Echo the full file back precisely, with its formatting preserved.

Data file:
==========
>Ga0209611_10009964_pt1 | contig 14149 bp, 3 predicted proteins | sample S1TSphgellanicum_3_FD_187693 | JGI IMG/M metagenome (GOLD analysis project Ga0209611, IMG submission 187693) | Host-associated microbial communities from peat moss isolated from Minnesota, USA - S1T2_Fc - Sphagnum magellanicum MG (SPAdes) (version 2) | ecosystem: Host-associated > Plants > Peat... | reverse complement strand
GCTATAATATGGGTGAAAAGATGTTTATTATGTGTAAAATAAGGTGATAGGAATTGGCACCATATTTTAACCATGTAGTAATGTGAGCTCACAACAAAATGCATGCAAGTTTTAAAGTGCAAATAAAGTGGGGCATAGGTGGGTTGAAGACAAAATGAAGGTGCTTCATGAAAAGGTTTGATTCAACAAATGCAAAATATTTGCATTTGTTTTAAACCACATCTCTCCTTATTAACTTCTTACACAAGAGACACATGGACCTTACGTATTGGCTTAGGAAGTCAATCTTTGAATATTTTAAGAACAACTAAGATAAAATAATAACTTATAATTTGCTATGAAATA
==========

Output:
>Ga0209611_10009964_pt1 | contig 14149 bp, 3 predicted proteins | sample S1TSphgellanicum_3_FD_187693 | JGI IMG/M metagenome (GOLD analysis project Ga0209611, IMG submission 187693) | Host-associated microbial communities from peat moss isolated from Minnesota, USA - S1T2_Fc - Sphagnum magellanicum MG (SPAdes) (version 2) | ecosystem: Host-associated > Plants > Peat... | reverse complement strand
GCTATAATATGGGTGAAAAGATGTTTATTATGTGTAAAATAAGGTGATAGGAATTGGCACCATATTTTAACCATGTAGTAATGTGAGCTCACAACAAAATGCATGCAAGTTTTAAAGTGCAAATAAAGTGGGGCATAGGTGGGTTGAAGACAAAATGAAGGTGCTTCATGAAAAGGTTTGATTCAACAAATGCAAAATATTTGCATTTGTTTTAAACCACATCTCTCCTTATTAACTTCTTACACAAGAGACACATGGACCTTACGTATTGGCTTAGGAAGTCAATCTTTGAATATTTTAAGAACAACTAAGATAAAATAATAACTTATAATTTGCTATGAAATA